Five Percent: Conserve Energy

Climate Change Is Important: Energy Conservation is the First Step


September 20, 2009

Obsessive-Compulsive Excessive Consumption Detection Disorder

Category: Fun,Save Electricity – Tom Harrison – 8:31 pm

Oh yes, I have it.

This afternoon, we started cooking dinner and I made the mistake of glancing at my TED 5000 display. It was reading 1,019 watts at the moment. What the…?

This wasn’t right. We had three lights on in the kitchen at about 35W each. The TV was on in the living room — nope, that’s only 180W. To confirm, I asked Carter to turn the TV off, checked the display, then on again. Yep, about 180W. The fridge was on — I had just gone to the market and opened the freezer and fridge sides so it was re-cooling. That’s around 200 Watts.

I checked downstairs to see if the dryer was on, or something else. Nope. Was the Smart Strip working (the kids had been playing on the Wii earlier, but I have it set up to turn everything off when the TV goes off.) Nope.

Fish tank? I had been suspicious of it for a while and had my Kill-A-Watt plugged in to the socket. But it’s 100W heater, when on, used 100W as advertised. The filter was just a few watts. The fish are safe … for now.

I checked upstairs. Carter’s computer hadn’t gone to sleep … but that couldn’t explain it. I put his computer to sleep. Hardly any change. Theresa’s computer was off, mine was asleep. What the…?

So I looked at the TED graphing, and here’s what I saw:

What the...?

What the...?

Between 3 and 4pm, we use between 300W and 500W. Carter starts watching CSI a little before 5 and Theresa start cooking (spinach lasagna, yum!) at around 5 — lights in the kitchen go on, turn on the stove and kitchen lights, fridge is on, the ice-maker went on (we had a Gin and Tonic for a cocktail) and started making the lasagna. Then, around 5:20 we turned on the oven, and finished everything else up. Lights out, fridge closed, and back to baseline plus the TV.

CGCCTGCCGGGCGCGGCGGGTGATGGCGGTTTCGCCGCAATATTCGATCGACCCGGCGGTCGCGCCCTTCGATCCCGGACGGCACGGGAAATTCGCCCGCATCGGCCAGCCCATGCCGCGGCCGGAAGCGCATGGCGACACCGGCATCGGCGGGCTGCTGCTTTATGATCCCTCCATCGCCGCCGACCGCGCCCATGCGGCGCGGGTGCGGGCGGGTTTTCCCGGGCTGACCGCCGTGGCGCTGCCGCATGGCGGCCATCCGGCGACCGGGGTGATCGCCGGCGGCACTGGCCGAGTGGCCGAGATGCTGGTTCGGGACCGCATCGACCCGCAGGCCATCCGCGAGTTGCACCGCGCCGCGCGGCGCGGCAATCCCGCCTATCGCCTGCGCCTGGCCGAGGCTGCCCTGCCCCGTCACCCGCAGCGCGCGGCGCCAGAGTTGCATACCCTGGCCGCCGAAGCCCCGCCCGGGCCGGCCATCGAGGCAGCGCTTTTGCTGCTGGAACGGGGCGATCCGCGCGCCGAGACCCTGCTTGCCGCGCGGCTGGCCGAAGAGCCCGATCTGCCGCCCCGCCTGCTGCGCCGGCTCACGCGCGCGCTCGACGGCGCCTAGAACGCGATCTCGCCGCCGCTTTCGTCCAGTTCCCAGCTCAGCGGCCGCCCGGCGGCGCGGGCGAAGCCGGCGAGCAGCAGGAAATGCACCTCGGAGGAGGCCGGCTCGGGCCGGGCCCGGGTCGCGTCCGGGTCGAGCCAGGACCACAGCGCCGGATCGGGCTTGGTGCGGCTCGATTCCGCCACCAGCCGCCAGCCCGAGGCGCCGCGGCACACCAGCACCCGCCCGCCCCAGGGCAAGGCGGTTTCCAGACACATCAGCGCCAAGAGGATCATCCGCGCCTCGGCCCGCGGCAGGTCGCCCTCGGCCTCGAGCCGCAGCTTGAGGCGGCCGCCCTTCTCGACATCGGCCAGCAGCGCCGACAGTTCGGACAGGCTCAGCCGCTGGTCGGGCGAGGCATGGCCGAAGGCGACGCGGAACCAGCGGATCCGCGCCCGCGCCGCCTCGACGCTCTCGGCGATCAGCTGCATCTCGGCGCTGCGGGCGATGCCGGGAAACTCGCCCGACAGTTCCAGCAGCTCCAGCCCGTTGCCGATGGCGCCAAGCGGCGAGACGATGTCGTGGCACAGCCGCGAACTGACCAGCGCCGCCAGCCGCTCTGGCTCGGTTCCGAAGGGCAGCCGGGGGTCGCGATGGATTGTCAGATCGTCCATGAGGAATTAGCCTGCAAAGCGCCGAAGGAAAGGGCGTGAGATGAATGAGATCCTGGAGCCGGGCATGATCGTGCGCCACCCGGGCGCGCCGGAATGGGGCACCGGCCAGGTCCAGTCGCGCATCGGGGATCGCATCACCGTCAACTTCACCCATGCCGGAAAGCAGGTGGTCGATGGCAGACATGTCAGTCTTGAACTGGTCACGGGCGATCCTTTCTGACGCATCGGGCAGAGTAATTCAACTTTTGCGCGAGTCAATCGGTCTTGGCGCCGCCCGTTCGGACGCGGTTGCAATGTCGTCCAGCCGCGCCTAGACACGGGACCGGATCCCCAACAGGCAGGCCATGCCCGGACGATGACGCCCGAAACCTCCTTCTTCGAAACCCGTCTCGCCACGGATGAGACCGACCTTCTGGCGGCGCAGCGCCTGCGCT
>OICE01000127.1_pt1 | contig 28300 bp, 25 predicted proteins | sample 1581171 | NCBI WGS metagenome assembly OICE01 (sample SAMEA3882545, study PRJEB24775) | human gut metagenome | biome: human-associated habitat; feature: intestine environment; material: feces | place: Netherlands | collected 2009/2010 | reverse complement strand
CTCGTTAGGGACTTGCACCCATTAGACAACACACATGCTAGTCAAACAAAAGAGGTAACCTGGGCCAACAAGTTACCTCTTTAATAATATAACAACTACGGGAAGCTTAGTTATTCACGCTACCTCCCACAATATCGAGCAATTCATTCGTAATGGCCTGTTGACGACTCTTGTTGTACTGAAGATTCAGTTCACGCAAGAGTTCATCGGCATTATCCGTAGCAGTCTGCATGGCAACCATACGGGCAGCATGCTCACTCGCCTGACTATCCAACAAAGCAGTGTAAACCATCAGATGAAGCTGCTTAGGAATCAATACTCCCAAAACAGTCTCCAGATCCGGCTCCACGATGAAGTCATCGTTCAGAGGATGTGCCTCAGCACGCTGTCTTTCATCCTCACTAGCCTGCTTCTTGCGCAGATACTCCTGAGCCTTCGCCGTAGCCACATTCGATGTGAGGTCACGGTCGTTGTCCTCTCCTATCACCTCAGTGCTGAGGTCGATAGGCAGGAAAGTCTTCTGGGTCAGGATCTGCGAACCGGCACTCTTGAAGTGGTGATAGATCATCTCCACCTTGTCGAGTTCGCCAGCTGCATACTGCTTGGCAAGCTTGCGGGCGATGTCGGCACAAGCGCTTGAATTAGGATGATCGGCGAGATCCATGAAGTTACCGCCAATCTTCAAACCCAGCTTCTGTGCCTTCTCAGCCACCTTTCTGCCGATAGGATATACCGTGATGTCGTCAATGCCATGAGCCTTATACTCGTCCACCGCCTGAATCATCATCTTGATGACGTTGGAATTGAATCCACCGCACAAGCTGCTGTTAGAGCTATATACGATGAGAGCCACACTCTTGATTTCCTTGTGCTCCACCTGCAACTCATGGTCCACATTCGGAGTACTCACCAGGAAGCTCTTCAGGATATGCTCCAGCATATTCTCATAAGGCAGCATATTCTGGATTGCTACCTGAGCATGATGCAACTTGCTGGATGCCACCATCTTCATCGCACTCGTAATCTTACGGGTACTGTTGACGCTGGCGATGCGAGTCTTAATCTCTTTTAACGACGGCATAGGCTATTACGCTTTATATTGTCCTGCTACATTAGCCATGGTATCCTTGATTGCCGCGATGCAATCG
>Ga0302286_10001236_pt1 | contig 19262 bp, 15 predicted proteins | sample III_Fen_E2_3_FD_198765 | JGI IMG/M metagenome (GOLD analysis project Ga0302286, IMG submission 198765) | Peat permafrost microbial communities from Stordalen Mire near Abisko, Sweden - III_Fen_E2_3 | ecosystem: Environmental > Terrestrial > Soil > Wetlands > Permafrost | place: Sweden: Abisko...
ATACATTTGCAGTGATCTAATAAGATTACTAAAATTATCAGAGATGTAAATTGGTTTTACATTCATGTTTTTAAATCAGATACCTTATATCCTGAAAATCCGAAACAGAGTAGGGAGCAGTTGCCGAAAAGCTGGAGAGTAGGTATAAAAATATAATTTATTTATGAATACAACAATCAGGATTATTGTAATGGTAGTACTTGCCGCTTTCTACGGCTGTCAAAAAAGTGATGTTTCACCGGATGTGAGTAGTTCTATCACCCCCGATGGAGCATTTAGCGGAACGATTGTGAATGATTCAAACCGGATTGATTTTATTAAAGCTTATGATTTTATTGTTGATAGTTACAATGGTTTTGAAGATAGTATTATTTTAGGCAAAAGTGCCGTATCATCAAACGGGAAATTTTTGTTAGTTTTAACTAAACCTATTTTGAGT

But that’s not what happened.

Now just to be clear, my family had this completely figured out yesterday when we baked a chicken. Again, I was surprised to see the TED reading so high. They all said “it’s the oven”!

I laughed. In my view, it wasn’t exactly a derisive laugh at all. Perhaps there was a paternalistic scorn (but hey, I am the father, so get to be paternalistic). They say “dismissive”. I say “laughing with you”. Whatever.

The point is: the stove uses gas. Sure, it’s got a clock and a digital display. They’re on all the time anyway. Ha!

Back to today, as I am walking around the house obsessively checking for things being turned on. I couldn’t figure it out. I thought the story here was that this real-time electrical display device, the TED 5000, had created in me what will eventually be diagnosed as a new psychological disorder, Obsessive-Compulsive Excessive Consumption Detection Disorder (OCECDD). As I was writing, I was staring at the chart above (yes, obsessively). I asked, tentatively and without giving away anything, “So, Theresa, when did you turn on the oven?” — and she said “Around 5:30, I guess.”